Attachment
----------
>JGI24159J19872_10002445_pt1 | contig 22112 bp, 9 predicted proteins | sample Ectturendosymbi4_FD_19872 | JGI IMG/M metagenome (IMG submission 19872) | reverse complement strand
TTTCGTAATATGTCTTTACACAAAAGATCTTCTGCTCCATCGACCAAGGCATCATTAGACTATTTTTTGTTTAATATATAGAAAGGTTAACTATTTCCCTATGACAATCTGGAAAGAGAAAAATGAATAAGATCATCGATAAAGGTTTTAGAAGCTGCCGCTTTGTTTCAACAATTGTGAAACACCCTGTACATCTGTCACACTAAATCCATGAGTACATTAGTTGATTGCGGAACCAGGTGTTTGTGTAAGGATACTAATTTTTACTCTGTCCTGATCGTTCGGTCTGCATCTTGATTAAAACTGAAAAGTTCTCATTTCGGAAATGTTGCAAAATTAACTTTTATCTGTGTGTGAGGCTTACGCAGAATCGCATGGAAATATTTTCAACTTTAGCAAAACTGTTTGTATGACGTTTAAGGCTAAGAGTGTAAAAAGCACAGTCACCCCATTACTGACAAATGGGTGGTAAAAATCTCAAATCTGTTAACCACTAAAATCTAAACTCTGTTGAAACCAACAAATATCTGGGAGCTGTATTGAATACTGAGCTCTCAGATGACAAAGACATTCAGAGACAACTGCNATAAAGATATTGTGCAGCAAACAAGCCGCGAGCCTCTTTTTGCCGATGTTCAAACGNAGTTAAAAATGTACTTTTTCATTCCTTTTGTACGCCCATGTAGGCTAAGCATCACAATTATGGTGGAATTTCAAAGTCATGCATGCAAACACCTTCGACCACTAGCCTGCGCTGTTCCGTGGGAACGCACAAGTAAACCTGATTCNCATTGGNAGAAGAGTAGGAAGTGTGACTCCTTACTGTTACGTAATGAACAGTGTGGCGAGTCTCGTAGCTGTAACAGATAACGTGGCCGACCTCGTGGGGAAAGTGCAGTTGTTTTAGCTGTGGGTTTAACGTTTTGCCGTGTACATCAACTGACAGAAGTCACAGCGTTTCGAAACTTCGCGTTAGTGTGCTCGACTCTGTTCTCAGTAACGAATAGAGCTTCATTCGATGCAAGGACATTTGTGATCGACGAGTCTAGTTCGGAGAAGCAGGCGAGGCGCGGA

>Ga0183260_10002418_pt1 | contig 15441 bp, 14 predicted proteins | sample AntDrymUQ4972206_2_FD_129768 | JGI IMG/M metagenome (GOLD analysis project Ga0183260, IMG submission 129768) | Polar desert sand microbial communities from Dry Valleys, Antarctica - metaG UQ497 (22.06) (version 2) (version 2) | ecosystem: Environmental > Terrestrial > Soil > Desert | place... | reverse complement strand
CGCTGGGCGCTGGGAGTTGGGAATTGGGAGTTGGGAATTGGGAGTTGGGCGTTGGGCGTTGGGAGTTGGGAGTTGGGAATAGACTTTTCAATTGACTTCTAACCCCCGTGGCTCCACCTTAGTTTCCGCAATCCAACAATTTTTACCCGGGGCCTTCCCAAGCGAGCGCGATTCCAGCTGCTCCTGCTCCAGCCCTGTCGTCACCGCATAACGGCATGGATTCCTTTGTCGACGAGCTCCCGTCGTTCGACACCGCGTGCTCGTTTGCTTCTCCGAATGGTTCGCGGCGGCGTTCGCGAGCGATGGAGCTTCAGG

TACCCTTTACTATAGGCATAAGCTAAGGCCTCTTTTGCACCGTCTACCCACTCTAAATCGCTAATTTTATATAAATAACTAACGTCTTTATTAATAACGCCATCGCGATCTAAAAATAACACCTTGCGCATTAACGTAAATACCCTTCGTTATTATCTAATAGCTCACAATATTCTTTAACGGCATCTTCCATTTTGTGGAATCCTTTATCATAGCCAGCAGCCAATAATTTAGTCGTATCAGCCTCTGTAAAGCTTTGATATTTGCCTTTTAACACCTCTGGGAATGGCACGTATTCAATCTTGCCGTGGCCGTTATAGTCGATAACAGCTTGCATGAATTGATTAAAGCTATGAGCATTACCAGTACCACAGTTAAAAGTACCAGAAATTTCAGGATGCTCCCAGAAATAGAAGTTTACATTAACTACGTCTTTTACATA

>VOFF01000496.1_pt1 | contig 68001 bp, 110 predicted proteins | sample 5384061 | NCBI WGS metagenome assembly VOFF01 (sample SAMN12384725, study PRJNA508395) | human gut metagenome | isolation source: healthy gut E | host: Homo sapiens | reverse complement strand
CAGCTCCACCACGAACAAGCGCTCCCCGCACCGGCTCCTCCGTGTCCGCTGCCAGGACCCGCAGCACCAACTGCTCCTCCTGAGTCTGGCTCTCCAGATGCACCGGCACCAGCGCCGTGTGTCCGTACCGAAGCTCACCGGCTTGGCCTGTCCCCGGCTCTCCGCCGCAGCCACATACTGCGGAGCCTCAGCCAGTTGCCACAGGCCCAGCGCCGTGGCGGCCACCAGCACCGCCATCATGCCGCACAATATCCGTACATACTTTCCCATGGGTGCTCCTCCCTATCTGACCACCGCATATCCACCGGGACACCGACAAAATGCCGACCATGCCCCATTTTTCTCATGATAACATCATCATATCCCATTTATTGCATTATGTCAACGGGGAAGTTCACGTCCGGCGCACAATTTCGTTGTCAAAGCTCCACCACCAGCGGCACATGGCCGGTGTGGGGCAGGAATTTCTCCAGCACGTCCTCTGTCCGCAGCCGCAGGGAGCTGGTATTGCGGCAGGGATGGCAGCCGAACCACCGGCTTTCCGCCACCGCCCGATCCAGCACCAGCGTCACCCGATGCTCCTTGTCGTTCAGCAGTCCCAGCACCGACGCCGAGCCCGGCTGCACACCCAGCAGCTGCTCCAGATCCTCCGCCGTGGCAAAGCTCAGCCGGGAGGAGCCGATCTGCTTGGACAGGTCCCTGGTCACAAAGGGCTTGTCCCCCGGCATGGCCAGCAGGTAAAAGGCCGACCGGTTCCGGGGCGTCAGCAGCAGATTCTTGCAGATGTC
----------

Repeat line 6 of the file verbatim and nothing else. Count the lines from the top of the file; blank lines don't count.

>VOFF01000496.1_pt1 | contig 68001 bp, 110 predicted proteins | sample 5384061 | NCBI WGS metagenome assembly VOFF01 (sample SAMN12384725, study PRJNA508395) | human gut metagenome | isolation source: healthy gut E | host: Homo sapiens | reverse complement strand